(That contributes to your assurance that nothing is going to jump up and "bite you" or embarrass you in front of your audience.)
  • You can also schmooze with participants arriving early.
    (That allows you to "connect" and gather intelligence about the current state of mind of the people on whose mind you will be "painting".)
  • Notice your surroundings and think about the things around you.
    (Knowing the environment allows you to control it, and being in control reduces the potential for stage fright.)
  • Concentrate on searching for current things that are happening at the event that you can mention during your speech. 
  • Get into conversation with people near you. Be very intent on what they are saying.
    (Connect with the audience members, one by one, let them know you care about each of them.)
  • Yawn to relax your throat.
  • Doodle.
    (If you are a Yankee, "drawl" if you are Southern.)
  • Draw sketches of a new car you would like to have.
    (or of a NASCAR you want to win if you are Southern...)
  • Look at your notes. 
  • Put pictures of your kids/grandkids, dog, etc., in your notes. ("Don't worry, be happy!")
  • Build a cushion of time in the day so you are not rushed. (Being late can cause a lot of stress which can lead to stage fright.)
  • But do not schedule too much time. You don't want to have extra time to worry.
  • If your legs are trembling, lean on a table, sit down, or shift your legs.
    (Maybe even dance a step or two, practice "3 Steps, mister..." for your presentation skills on stage movements.)
  • Take a quick walk. (Walk the Talk, or talk while you walk, practice, practice, practice, and exercise, exercise, exercise.)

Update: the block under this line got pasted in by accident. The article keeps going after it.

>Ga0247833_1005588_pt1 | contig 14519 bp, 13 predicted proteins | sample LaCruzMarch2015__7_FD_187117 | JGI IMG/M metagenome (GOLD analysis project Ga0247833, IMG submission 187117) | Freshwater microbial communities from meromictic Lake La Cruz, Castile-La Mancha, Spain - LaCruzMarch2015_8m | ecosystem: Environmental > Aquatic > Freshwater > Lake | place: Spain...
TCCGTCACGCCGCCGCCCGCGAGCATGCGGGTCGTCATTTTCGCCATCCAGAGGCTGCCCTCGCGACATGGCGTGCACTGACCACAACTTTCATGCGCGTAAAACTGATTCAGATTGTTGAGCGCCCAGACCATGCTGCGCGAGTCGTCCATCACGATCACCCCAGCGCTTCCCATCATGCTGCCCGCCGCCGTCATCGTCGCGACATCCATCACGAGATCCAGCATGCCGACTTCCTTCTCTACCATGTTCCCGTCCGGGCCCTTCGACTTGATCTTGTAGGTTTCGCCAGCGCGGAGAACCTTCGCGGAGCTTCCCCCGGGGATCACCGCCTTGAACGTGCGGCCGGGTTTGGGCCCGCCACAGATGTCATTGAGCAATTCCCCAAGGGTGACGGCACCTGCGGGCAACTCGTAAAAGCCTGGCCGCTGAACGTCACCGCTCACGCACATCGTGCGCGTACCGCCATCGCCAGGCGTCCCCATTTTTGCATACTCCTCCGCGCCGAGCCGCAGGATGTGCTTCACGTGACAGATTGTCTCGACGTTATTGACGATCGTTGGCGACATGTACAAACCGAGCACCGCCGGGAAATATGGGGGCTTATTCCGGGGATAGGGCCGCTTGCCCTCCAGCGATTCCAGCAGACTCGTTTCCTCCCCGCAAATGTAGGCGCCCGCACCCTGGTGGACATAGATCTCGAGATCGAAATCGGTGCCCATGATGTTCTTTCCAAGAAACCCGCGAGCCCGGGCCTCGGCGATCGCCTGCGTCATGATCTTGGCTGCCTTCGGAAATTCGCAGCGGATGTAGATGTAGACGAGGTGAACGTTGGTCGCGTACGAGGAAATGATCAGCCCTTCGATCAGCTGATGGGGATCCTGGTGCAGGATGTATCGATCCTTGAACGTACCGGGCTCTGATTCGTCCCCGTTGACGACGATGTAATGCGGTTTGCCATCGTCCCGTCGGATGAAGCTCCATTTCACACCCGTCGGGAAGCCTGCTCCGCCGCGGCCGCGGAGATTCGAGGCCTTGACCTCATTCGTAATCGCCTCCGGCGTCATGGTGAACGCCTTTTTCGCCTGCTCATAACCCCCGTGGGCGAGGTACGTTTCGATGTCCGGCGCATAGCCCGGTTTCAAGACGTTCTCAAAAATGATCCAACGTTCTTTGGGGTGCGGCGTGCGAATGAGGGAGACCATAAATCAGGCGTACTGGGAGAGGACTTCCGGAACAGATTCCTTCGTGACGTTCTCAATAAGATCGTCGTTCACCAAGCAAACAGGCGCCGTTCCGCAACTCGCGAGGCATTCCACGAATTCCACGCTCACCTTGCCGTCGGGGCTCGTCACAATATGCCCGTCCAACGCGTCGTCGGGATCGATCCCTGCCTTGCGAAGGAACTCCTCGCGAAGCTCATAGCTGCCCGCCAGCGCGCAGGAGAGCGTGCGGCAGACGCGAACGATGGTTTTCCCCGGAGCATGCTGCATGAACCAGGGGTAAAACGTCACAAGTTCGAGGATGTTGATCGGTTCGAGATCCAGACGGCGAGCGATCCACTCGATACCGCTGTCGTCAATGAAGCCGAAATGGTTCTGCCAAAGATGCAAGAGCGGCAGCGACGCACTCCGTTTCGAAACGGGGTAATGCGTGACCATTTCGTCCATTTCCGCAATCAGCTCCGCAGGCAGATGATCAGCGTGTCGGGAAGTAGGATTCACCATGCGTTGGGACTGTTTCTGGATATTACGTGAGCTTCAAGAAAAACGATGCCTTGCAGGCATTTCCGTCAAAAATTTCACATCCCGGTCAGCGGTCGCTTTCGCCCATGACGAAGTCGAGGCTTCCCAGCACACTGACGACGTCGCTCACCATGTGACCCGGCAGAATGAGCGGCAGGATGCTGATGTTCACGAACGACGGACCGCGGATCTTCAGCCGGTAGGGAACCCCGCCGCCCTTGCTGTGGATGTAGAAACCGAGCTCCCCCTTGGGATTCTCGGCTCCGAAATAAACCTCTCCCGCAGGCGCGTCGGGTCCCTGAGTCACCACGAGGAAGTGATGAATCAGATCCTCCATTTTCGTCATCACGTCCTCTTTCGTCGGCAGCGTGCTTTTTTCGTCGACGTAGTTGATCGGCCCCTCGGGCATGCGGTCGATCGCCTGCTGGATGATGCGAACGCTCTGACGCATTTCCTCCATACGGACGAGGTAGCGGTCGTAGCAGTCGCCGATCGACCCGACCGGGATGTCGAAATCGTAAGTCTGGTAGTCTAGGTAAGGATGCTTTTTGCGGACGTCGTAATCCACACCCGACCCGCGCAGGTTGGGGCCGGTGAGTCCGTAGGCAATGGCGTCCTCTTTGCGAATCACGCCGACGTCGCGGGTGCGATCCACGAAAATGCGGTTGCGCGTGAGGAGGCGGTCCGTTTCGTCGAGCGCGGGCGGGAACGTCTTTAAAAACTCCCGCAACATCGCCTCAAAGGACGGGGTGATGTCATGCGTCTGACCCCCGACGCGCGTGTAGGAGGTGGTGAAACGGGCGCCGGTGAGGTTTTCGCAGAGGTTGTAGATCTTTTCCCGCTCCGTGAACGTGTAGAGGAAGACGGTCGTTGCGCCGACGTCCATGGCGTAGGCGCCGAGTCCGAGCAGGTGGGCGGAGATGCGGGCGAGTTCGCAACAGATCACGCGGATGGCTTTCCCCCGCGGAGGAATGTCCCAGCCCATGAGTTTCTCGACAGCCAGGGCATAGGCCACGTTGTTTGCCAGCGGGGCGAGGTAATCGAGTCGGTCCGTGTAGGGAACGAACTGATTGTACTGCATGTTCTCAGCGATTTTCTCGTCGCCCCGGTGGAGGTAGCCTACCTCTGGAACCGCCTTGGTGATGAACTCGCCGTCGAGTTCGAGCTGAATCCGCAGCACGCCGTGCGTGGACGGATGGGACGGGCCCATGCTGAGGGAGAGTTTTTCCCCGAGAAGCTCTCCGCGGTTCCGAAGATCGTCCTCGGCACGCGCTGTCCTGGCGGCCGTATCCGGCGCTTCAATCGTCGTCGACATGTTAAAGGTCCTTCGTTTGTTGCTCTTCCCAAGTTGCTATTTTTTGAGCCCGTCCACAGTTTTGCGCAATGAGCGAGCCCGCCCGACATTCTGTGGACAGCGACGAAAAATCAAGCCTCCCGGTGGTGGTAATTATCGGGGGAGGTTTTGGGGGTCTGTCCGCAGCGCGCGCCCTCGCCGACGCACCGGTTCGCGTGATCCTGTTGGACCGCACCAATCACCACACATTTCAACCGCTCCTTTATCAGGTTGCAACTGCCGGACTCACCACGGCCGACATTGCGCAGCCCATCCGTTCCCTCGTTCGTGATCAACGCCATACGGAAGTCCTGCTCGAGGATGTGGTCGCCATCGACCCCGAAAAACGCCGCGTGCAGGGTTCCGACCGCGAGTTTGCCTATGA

• Take quick drinks of tepid water.
  • Don't drink alcohol or coffee or tea with caffeine.
  • Double check your A/V equipment including the public address system, projectors, etc..
  • Concentrate on your speaking ideas. (Remember your PaPa said, "Think before you speak." ?)
  • Hide speaking notes around the stage area so you know you have a backup if you happen to draw a blank.
  • Concentrate on your audience.
  • Listen to music ("Music can sooth the soul and tame the angry beast...").
  • Read a poem. ("Be still my heart...").
  • Do isometric exercises that tighten and release muscles.
  • Shake hands and smile with attendees before the program. (Connect with people, show that you care.)
  • Say something to someone to make sure your voice is ready to go.
  • Go somewhere private and warm up your voice, muscles, etc.
  • Use eye contact.
  • Go to a mirror and check out how you look.
  • Breathe deeply, evenly, and slowly for several minutes.
  • Don't eat if you don't want to and never take tranquilizers or other such drugs.
    (You may think you will do better if you eat, or take a drug, but you will probably do worse and not know it.)

Strategies to use when your public speaking program begins

  • If legs are trembling, lean on your podium or table or shift legs to move.
  • Try not to hold the microphone in your hand in the first minute.
  • Don't hold  your notes. The audience will be able to see them shake. Use three-by-five cards instead.
  • Take quick drinks of tepid water.
  • Use eye contact. (It will allow you to "connect" and make you feel less isolated.)
  • Look at the friendliest faces in the audience. (Talk to them, but don't fixate on one area, find them throughout the room.)
  • Joke about your nervousness. (What's the right wine to go with fingernails? Anyone have leg braces I can borrow?)
  • Remember nervousness doesn't show one-tenth as much as it feels. Being prepared from taking a public speaking course means you plan ahead to control it.
  • Before each speaking engagement make a short list of the items you think will make you feel better.
  • Don't be afraid to experiment with different combinations. You never know which ones will work best until you try.

  • Rewrite them on a separate sheet and keep the sheet with you at all times so you can refer to it quickly when the need arises.
  • When speaking in public use these steps to control stage fright so it doesn't control you.
You plan ahead to control the environment, the experience of the audience, and most importantly, to control yourself.